Research
Print page Print page
Switch language
Rigshospitalet - a part of Copenhagen University Hospital
Published

The effects of weight loss on imaging outcomes in osteoarthritis of the hip or knee in people who are overweight or obese: a systematic review

Research output: Contribution to journalReviewResearchpeer-review

  1. Perfusion in bone marrow lesions assessed on DCE-MRI and its association with pain in knee osteoarthritis: a cross-sectional study

    Research output: Contribution to journalJournal articleResearchpeer-review

  2. Cervical Spine Clearance in Trauma Patients with an Unreliable Physical Examination

    Research output: Contribution to journalJournal articleResearchpeer-review

  3. Response letter to comments made by J. G. Förster, M. Pitkänen

    Research output: Contribution to journalLetterResearchpeer-review

  4. Imaging in rheumatoid arthritis: the role of magnetic resonance imaging and computed tomography

    Research output: Contribution to journalReviewResearchpeer-review

  5. Imaging of Common Rheumatic Joint Diseases Affecting the Upper Limbs

    Research output: Contribution to journalReviewResearchpeer-review

View graph of relations

OBJECTIVE: To evaluate the structural effects of weight loss on hip or knee osteoarthritis (OA) and to summarize which structural joint pathologies have been examined and the evidence for the outcome measurement instruments applied.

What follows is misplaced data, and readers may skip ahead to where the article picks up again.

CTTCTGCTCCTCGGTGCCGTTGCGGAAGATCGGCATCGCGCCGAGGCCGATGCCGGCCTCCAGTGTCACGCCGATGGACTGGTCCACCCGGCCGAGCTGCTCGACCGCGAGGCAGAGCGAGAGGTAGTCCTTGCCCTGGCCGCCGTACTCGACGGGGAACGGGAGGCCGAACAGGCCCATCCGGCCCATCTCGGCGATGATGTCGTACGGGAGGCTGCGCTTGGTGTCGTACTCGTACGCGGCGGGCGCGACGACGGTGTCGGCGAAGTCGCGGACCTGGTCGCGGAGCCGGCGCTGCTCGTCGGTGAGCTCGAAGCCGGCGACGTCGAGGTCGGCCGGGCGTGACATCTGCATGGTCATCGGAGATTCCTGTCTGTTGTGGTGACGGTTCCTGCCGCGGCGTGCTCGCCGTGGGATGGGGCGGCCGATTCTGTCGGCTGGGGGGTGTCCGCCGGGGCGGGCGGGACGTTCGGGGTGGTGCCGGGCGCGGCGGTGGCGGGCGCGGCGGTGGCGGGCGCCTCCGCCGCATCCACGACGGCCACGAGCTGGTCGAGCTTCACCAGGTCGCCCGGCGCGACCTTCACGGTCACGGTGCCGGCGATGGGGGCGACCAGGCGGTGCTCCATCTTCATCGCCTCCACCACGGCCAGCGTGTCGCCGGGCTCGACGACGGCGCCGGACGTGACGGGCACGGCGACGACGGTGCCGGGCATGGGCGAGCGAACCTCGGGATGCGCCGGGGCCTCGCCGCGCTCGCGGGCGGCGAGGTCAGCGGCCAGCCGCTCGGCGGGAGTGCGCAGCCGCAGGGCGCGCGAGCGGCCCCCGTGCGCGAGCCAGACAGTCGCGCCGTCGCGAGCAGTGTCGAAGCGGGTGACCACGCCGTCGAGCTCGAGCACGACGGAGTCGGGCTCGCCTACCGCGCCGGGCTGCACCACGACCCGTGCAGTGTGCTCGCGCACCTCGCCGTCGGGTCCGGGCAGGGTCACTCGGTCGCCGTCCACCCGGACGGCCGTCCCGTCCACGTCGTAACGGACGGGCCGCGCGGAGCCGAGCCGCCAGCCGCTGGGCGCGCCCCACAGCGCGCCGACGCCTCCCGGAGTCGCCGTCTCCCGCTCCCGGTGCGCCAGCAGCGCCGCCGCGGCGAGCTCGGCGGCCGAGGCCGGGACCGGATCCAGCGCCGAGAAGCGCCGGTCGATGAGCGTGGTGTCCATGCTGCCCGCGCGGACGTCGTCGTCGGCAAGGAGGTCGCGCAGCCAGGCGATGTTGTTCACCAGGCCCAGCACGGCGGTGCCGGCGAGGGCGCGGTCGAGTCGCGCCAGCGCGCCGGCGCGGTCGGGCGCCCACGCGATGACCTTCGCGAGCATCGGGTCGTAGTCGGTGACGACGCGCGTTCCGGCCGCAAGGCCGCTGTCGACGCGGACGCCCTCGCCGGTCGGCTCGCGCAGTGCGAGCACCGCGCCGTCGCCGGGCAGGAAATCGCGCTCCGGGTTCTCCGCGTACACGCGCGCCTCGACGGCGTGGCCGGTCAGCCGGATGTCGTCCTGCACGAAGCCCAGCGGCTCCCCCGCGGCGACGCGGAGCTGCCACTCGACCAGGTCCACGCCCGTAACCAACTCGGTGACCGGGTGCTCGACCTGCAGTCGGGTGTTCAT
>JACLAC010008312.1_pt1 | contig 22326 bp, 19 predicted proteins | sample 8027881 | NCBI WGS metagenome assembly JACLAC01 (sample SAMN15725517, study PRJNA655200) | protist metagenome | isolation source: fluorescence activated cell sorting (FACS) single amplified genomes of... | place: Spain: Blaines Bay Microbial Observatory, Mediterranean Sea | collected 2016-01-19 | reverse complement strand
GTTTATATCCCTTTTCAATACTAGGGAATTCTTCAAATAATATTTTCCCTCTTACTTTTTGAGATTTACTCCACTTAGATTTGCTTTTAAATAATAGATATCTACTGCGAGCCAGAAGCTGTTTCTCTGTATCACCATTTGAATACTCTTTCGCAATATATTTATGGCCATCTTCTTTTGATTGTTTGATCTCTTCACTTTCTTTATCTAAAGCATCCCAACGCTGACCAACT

DESIGN: Based on a pre-specified protocol (available: PROSPERO CRD42017065263), we conducted a systematic search of the bibliographic databases, Medline, Embase and Web of Science identifying longitudinal articles reporting the effects of weight loss on structural imaging outcomes in OA of the hip or knee in people who are overweight or obese.

RESULTS: From 1625 potentially eligible records, 14 articles (from 6 cohorts) were included. 2 cohorts were derived from RCTs. Evaluated pathologies were: articular cartilage (n = 7), joint space width (n = 3), bone marrow lesions (n = 5), synovitis (n = 2), effusion (n = 1), meniscus (n = 3), bone marrow density (n = 1) and infrapatellar fat pad (IPFP; n = 2). Cartilage showed conflicting results when evaluating cartilage thickness by direct thickness measurements. Compositional dGEMRIC and T2 mapping measures in early knee OA showed trends towards reduced cartilage degeneration. Joint space width on conventional radiographs showed no change. Weight loss reduced the size of the IPFP. Synovitis and effusion were not affected. Following weight loss DXA showed bone loss at the hip.

CONCLUSION: We did not find consistent evidence of the effects of weight loss on OA structural pathology in people who are overweight or obese. There is a need to achieve consensus on which structural pathologies and measurements to apply in weight loss and OA research.

Original languageEnglish
JournalOsteoarthritis and Cartilage
Volume28
Issue number1
Pages (from-to)10-21
Number of pages12
ISSN1063-4584
DOIs
Publication statusPublished - Jan 2020

ID: 58860712